The 21st Shabbat: Kaplan Is Our Town Square

Every Saturday I try to get to the Kaplan area early. The formal demonstration starts at 8 PM but  around 6 you can already see the height of preparations. The booths are already set at their  regular spots, and the members of the different civil organizations are there with their material: signs, T-shirts, stickers  etc. 

Few weeks ago I was lucky to catch a rehearsal of the huge protest orchestra (made up of professional players, amateurs and high schoolers), which was scheduled to play that night. The  following Saturday I witnessed another rehearsal that was much less heartwarming. It was a performance of a military marching band protesting against a nameless dictator. It was scary to hear the music, and the chanting and to read the signs.  The audience gasped, and some people burst out crying.  

Usually I manage to go up and down Kaplan street taking pictures of interesting signs and people. But yesterday a friend and I decided to start our exploration in Habima Plaza, where it all started on January 8th 2023. Last night was the 21st Shabbat of demonstrations, and part of it are is the weekly march from Habima to Kaplan, which usually takes place at around 7:30.

 In Habima there was already a large crowd, different groups such as  Crime Minister, The High Tech activists , and Brothers in Arms ( the veterans) were already there, chanting and drumming. Leaders,  holding megaphones, led the group pumping them into action. It was exciting to witness  how motivation is gradually built in the crowd.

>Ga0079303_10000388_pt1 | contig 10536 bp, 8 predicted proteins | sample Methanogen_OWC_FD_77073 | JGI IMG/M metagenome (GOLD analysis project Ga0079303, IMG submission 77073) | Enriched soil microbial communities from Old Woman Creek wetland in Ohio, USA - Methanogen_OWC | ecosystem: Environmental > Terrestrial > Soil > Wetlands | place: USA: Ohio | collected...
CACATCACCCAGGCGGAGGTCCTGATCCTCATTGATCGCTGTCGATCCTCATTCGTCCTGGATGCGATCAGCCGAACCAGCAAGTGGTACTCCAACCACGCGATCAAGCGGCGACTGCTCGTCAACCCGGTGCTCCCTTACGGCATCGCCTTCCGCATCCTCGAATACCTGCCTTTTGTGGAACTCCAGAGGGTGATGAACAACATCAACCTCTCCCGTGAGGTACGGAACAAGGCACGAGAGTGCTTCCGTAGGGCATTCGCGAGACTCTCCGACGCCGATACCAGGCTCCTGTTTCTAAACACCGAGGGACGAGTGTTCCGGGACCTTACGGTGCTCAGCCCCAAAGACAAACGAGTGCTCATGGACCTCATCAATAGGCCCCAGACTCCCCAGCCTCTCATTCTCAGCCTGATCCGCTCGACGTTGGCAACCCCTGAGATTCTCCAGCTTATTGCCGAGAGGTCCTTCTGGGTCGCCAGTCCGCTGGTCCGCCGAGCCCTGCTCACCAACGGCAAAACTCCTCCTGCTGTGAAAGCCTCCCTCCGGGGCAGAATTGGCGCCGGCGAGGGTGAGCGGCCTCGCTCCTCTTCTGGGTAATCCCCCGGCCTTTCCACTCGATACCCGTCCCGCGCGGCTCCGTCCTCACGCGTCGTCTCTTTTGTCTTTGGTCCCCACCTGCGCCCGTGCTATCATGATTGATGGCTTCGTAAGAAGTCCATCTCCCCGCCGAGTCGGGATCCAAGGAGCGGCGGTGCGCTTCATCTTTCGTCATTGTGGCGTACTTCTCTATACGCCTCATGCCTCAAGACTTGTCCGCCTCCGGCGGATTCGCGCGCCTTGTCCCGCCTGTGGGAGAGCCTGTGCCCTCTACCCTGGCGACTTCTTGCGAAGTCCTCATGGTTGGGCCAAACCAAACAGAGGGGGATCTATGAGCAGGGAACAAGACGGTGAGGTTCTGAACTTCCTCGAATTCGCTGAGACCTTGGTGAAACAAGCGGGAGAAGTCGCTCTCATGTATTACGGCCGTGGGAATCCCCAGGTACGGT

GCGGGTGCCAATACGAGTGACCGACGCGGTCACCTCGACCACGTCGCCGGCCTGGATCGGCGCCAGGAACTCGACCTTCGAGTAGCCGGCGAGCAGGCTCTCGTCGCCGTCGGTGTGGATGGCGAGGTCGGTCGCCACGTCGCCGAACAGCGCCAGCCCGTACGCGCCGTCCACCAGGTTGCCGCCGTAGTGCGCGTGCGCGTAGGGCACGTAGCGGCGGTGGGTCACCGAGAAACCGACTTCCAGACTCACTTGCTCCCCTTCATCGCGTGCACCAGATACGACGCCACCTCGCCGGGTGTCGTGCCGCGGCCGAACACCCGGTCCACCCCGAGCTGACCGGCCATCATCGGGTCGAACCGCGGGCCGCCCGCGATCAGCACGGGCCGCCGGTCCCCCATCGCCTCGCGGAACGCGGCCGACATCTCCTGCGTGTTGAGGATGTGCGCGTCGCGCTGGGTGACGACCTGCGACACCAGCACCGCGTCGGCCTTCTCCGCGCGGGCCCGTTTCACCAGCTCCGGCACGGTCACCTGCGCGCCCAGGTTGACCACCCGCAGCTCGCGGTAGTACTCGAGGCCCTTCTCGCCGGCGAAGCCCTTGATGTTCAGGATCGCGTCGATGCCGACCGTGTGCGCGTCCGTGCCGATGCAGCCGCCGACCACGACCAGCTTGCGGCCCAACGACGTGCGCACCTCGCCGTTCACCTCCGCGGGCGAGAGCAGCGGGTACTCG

Last night I came with a friend who returned to Kaplan after several weeks of being out of the country . It was gratifying  to revisit the action from her eyes. She was happy to be back  in the protest, and thankful that we were still  determined as ever.

Last night I saw something which I haven’t noticed beforehand. At different spots I saw people conversing seriously with one another. They stood in  noisy places and still really listened to each other. They had time to speak at length,  face to face, and were not in a hurry to go somewhere else. Kaplan  was  the place where they wanted to be, to make a difference. I also noticed that, like kids,  most people wore  printed colorful T-shirts of the protest

Suddenly I realized that after the isolation during the pandemic,  Kaplan  is a meaningful compensation, even a Tikkun. It provides us human contact with likeminded people, and the warmth and comfort, which  we missed so much. At such a difficult time, for several hours a week, Kaplan  has become our community. Perhaps this is another reason why people are so willing  to go to the streets, a week after week, and to stay there as long as it takes. Moreover, in the absence of our overhauled town square (how symbolic), Kaplan has become our provisional center where we can dream of a better future.

About the Author
I have a PhD in English literature from the Hebrew University in Jerusalem and I usually write about issues concerning women, literature, culture and society. I lived in the US for 15 years (between 1979-1994). I am widow and in March 2016 started a support/growth Facebook group for widows: "Widows Move On." In October 2017 I started a Facebook group for Older and Experienced Feminists. .
Related Topics
Related Posts